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• ##### Question: Since a plane's weight decreases (0+ / 0-)

continuously during flight, how is lift continuously decreased to maintain a constant altitude?

• ##### Good question(1+ / 0-)
Recommended by:
AnnArborDem

Assuming we're at a constant airspeed, we can maintain the same amount of lift with less angle of attack and use less thrust as a result.

This was very noticeable in the B-52. At very heavy weights we would fly slightly nose high. At lighter weights we would have a very noticeable nose down pitch.

If the pilot's good, see, I mean if he's reeeally sharp, he can barrel that baby in so low... oh you oughta see it sometime. It's a sight. A big plane like a '52... varrrooom! Its jet exhaust... frying chickens in the barnyard!

[ Parent ]

• ##### I assume, then, that the computer systems of(1+ / 0-)
Recommended by:
RiveroftheWest

modern jetliners continuously adjust the thrust and angle of attack to maintain a constant altitude.  Otherwise it seems that the aircraft would accelerate upward until the reduced air pressure reduced the lift to equal the plane's weight.

• ##### You are correct(1+ / 0-)
Recommended by:
RiveroftheWest

At cruise we're normally on autopilot and have the auto-throttles engaged.

We dial in what speed and altitude we want it to hold and it does the rest.

On long flights we will sometimes "step climb" up to a higher altitude after we burn some fuel off.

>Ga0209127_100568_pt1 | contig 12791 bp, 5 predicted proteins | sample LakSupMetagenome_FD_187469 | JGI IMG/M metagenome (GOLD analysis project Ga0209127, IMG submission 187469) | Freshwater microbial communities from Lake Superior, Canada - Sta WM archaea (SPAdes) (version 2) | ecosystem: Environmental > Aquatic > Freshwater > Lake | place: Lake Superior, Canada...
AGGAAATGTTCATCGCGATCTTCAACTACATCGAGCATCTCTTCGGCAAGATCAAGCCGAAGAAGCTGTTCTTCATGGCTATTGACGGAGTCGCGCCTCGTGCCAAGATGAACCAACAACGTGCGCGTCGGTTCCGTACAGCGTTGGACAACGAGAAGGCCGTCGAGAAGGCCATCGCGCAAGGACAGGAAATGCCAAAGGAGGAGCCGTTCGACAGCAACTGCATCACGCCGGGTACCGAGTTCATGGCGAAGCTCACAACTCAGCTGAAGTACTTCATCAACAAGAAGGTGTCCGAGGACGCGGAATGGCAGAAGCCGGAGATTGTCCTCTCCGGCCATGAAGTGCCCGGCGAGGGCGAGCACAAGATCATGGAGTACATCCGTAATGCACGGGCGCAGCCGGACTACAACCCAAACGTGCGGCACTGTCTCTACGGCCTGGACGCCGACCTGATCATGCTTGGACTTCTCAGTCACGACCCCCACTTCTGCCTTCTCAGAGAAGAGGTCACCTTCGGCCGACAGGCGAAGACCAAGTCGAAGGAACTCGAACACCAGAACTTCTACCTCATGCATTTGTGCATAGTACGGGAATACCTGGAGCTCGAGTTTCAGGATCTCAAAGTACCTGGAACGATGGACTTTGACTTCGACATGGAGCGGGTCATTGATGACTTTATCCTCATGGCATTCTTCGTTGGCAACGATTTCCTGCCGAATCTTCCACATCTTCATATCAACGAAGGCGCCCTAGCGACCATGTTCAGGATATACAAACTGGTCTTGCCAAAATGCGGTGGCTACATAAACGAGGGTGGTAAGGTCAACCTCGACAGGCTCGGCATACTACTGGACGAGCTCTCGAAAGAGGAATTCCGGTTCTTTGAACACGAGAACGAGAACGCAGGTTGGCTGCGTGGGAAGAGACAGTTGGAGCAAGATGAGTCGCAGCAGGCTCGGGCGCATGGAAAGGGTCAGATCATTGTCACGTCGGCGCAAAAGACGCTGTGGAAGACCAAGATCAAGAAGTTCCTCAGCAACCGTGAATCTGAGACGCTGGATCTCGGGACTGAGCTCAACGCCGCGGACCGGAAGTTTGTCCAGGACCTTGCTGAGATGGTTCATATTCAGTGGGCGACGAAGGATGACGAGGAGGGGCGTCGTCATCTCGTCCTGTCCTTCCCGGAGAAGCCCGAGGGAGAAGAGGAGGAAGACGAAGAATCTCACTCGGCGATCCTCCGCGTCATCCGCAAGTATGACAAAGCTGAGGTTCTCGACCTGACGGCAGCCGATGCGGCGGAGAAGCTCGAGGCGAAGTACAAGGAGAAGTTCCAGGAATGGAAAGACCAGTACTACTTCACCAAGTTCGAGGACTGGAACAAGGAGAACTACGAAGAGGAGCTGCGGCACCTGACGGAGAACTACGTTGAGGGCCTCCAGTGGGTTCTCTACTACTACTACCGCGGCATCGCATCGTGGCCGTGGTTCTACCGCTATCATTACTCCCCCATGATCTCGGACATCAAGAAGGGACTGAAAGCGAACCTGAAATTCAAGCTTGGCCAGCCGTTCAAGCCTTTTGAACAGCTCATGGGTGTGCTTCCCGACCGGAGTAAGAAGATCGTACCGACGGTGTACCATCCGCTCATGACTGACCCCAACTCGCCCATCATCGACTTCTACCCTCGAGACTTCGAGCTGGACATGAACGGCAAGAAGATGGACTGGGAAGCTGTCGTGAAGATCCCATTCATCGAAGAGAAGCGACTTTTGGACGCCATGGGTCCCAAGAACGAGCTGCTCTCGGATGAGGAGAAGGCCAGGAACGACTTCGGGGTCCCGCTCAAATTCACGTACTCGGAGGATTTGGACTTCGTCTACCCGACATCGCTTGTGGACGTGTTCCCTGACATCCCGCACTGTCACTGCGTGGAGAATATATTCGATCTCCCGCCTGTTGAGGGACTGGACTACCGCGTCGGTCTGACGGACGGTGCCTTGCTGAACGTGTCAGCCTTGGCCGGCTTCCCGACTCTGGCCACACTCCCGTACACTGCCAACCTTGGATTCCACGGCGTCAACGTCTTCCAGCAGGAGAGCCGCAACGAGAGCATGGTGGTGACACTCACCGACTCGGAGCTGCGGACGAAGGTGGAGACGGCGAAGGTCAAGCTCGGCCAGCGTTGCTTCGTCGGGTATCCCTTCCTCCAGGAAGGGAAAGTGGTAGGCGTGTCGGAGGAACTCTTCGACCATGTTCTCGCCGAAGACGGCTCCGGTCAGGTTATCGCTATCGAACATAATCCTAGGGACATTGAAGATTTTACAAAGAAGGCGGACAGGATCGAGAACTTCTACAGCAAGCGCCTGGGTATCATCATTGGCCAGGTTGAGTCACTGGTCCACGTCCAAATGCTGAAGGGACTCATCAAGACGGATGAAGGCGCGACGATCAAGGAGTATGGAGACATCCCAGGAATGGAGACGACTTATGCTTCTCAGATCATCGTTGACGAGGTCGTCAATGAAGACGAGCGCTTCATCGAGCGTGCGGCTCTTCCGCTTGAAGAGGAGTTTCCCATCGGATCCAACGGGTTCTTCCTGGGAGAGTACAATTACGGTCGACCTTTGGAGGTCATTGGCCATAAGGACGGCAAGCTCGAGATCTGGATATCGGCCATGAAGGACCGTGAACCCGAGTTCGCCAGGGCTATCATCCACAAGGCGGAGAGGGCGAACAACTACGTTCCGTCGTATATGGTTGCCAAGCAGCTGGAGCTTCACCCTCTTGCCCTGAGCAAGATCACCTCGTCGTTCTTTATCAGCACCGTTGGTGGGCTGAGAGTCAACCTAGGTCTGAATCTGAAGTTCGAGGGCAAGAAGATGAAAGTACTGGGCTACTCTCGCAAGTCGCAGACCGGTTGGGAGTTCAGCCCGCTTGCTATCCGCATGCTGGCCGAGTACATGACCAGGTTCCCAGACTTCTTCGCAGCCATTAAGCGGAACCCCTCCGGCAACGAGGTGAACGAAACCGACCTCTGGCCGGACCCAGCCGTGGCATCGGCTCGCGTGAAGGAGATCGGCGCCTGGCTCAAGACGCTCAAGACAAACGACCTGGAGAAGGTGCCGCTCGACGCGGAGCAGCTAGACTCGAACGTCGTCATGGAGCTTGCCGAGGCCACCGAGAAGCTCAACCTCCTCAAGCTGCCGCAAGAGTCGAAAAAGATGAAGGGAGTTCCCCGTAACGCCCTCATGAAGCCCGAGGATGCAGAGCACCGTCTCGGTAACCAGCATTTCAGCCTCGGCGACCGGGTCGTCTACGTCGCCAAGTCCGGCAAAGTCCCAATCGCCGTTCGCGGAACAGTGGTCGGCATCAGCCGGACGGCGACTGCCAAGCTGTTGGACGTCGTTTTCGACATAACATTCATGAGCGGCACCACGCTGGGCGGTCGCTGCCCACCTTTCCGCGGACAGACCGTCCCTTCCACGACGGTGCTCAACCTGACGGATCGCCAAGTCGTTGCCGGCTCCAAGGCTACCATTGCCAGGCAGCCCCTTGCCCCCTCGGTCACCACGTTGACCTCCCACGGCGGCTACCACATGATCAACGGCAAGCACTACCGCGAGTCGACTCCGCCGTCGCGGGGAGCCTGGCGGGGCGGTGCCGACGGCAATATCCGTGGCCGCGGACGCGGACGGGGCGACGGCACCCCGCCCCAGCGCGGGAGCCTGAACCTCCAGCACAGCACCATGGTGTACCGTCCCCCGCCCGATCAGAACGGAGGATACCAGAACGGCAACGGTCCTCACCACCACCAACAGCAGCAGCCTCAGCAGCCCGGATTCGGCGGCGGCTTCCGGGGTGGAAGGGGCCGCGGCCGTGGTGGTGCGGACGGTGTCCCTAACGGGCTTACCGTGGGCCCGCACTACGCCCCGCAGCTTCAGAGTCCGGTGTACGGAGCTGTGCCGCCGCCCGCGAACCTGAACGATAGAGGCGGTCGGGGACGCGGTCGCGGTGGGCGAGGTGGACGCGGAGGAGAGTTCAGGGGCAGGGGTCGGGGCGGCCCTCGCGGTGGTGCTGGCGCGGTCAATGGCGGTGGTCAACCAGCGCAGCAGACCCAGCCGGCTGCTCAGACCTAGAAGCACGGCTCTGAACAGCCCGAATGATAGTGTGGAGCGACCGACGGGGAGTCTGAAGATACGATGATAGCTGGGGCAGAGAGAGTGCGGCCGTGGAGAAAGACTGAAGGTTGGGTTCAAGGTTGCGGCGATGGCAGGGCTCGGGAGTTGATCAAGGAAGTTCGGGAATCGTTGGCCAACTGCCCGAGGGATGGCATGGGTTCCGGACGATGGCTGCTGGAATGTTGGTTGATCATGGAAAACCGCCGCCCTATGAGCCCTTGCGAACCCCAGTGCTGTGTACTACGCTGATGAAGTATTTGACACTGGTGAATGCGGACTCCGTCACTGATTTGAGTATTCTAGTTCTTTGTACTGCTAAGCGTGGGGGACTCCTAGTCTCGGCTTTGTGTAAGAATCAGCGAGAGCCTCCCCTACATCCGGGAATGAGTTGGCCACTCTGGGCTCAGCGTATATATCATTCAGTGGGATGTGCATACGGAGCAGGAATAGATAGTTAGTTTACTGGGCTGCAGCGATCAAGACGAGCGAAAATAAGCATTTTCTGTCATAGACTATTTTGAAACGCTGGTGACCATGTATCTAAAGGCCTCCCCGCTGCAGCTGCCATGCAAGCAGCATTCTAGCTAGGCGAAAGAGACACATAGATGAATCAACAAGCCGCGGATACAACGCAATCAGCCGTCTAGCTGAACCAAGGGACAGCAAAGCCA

Going higher gets you better fuel economy, once you're light enough to get up there.

I plan on devoting a diary to the auto flight systems  sometime in the future.

If the pilot's good, see, I mean if he's reeeally sharp, he can barrel that baby in so low... oh you oughta see it sometime. It's a sight. A big plane like a '52... varrrooom! Its jet exhaust... frying chickens in the barnyard!

[ Parent ]

• ##### With Concorde it was relatively simple....(2+ / 0-)
Recommended by:
AnnArborDem, RiveroftheWest

you simply pumped fuel from the rear to the front to alter the trim :) On G-BOAF, I watched this happen!

[ Parent ]

• ##### They had to build it that way(2+ / 0-)
Recommended by:
AnnArborDem, RiveroftheWest

When you go supersonic the center of lift changes noticeably and the center of gravity has to change with it.

Not significant on a fighter-sized airplane but very much so on something like Concorde.

I've talked to B-1 guys and they said they didn't even really know where the fuel was at any given moment because the plane was automatically shifting it around.

If the pilot's good, see, I mean if he's reeeally sharp, he can barrel that baby in so low... oh you oughta see it sometime. It's a sight. A big plane like a '52... varrrooom! Its jet exhaust... frying chickens in the barnyard!

[ Parent ]

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